A vaccine for obesity might sound like science fiction, but a recent scientific breakthrough suggests it’s not all that crazy after all. According to New Scientist, U.S. researchers have found new evidence linking weight gain to adenovirus-36. This common virus has previously been linked to eye and bowel infections, along with the common cold. In particular, it’s known to cause respiratory problems. Now, the evidence is mounting that it might also be contributing to one of the developed world’s most dire health crises: obesity.
A virus that causes obesity?
Previous research on adenovirus-36 has found it could increase body mass by as much as 15 percent. This research used animal testing, though there’s already evidence the virus could have a similar impact on the human body. In the latest study reported by New Scientist, healthy tissue samples were taken from 80 female cancer patients. Of the women who were obese, four out of five had adenovirus-36.
As the theory goes, adenovirus-36 irritates fat cells, causing them to become inflamed. These inflamed fat cells are harder for the body to get rid of, and over time can accumulate.
Adenovirus-36 is suspected to be widespread, but the good news is there could be an easy solution.
According to researcher Dr. Wilmore Webley, of the University of Massachusetts, the U.S. Army already has a vaccine for adenoviruses. Webley suggested this vaccine could potentially be used to develop a shot specifically targeting adenovirus-36.
Speaking to New Scientist, Dr. Richard Atkinson, Emeritus Professor at the University of Wisconsin said he has already patented a vaccine for adenovirus-36, but lacked the funds to make it commercially available. However, he argued, animal studies in South Korea have already shown promising results in preventing the virus from infecting fat cells. He recently suggested such a vaccine could be distributed to young people to prevent weight gain caused by adenovirus-36 over their lifetimes.
A vaccine for obesity? Not so fast…
While the possibility of a vaccine for obesity might sound like a dream come true for many of us struggling with weight, researchers say it’s far from a done deal.
“No matter how many association studies are reported, they do not prove causality,” Professor Nick Finer of University College London, told New Scientist.
Moreover, according to Tam Fry, Chairman of the U.K. National Obesity Forum, the idea that adenovirus-36 could be linked to obesity is nothing new. Research into the link began around three decades ago and has occasionally hit headlines in recent years.
In 2006, Atkinson himself drew headlines after a larger study of 2,000 participants. However, according to Fry, research into the link between adenovirus-36 and obesity should continue.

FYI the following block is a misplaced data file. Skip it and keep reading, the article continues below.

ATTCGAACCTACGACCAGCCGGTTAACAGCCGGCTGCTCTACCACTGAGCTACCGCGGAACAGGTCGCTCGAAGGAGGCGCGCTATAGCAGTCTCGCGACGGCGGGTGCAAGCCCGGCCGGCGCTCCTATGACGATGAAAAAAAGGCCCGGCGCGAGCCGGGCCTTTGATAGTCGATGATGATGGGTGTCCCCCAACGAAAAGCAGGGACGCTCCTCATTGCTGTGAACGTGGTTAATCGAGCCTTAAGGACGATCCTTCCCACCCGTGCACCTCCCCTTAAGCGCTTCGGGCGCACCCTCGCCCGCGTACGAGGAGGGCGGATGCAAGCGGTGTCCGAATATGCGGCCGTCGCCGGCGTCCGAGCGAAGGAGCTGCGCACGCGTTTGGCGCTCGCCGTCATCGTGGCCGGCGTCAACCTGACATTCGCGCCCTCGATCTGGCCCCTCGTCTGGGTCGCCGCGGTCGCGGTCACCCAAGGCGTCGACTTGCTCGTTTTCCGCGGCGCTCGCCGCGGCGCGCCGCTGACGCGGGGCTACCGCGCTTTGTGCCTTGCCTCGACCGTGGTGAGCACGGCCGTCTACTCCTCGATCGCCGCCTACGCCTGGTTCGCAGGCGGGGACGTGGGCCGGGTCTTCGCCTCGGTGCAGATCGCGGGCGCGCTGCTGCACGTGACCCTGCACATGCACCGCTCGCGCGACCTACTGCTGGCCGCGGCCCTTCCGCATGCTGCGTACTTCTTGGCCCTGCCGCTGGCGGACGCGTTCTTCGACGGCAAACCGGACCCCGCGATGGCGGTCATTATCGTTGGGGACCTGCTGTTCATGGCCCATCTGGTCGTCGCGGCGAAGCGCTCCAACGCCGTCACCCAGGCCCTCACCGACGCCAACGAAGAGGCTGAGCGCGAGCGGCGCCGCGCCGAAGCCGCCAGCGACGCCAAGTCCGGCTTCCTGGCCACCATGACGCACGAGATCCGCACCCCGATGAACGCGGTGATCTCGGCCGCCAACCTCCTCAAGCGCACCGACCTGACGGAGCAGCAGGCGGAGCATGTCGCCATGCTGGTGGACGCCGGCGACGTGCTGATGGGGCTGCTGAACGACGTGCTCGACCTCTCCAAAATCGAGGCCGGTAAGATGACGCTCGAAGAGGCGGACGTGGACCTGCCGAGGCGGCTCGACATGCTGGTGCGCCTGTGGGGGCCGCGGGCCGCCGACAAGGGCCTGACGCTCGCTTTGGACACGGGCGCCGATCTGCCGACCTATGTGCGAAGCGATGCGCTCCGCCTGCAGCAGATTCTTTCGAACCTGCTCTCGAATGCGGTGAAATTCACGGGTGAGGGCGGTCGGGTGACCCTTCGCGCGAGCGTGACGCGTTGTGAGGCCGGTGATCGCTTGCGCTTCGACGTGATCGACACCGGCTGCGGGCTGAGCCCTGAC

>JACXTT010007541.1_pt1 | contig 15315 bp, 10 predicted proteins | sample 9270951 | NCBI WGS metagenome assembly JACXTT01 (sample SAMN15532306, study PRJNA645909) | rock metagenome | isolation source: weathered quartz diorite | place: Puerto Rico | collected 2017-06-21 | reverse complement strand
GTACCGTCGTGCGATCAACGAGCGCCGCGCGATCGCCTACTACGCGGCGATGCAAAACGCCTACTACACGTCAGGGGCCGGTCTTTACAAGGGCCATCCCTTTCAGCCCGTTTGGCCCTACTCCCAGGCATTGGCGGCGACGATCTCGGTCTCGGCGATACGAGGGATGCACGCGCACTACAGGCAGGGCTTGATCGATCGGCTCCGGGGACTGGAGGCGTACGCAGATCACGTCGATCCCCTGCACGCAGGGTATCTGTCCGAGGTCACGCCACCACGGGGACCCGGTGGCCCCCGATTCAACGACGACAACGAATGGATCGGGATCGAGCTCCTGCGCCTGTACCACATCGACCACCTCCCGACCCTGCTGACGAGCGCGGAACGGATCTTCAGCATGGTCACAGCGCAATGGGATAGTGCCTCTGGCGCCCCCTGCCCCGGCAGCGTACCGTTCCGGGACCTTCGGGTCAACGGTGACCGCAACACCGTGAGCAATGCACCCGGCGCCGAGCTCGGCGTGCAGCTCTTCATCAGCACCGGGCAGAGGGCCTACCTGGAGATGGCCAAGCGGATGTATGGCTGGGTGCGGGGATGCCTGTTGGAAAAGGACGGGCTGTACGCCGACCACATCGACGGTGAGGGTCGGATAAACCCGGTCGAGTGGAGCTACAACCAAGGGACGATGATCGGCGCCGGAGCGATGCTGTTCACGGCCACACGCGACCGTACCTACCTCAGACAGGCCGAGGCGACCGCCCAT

“Although a large number of specialists think the idea is fairly ridiculous — after all, viruses tend to cause weight loss rather than gain — it would be foolhardy to dismiss it out of hand,” Fry told the Daily Mail, before adding, “It will take many years before any product is granted a licence to be used on humans.”
She also argued that even if adenovirus-36 can be conclusively linked to obesity, that doesn’t mean we can all let loose and give up healthy lifestyles.
“There would be no substitute for eating healthily. And you cannot exclude the importance of exercising and remembering that portion size is also a major factor in protecting your health,” she said.
The obesity epidemic
Along with cancer and cardiovascular diseases, obesity is one of the developed world’s worst health crises. In the U.S., over 93 million adults are considered obese, accounting for just under 40 percent of the population, according to the Centers for Disease Control. According to the CDC’s figures, the obesity epidemic costs Americans around $147 billion in medical expenditures each year.
According to the U.K.’s National Health Service, the main, established causes of obesity include poor eating habits and a lack of physical exercise. This includes eating large amounts of processed foods high in sugar and fat, along with sugary beverages, comfort eating and excessive alcohol intake.
Other health experts have also pointed to the addictive qualities of junk food, with studies suggesting some common processed foods can be as addictive as hard drugs. Other experts have blamed aggressive junk food marketing, particularly strategies that target young children. According to the Prevention Institute, the food and beverage industry spends $2 billion every year on marketing to children.
“Even five years after children have been exposed to promotions of unhealthy foods, researchers found that they purchased fewer fruits, vegetables and whole grains, but increased their consumption of fast foods, fried foods and sugar-sweetened beverages,” they explained.
The fast-food industry alone spends over $5 million every 24 hours on marketing “unhealthy” foods to kids, according to the institute.
“If we continue on this path, the future health of our children is not so bright,” they warned, adding, “If current trends continue, one of three U.S. adults will have diabetes by 2050.”
What do you think we can do to curb the obesity epidemic? Let us know your thoughts in the comments below!
— Ryan Mallett-Outtrim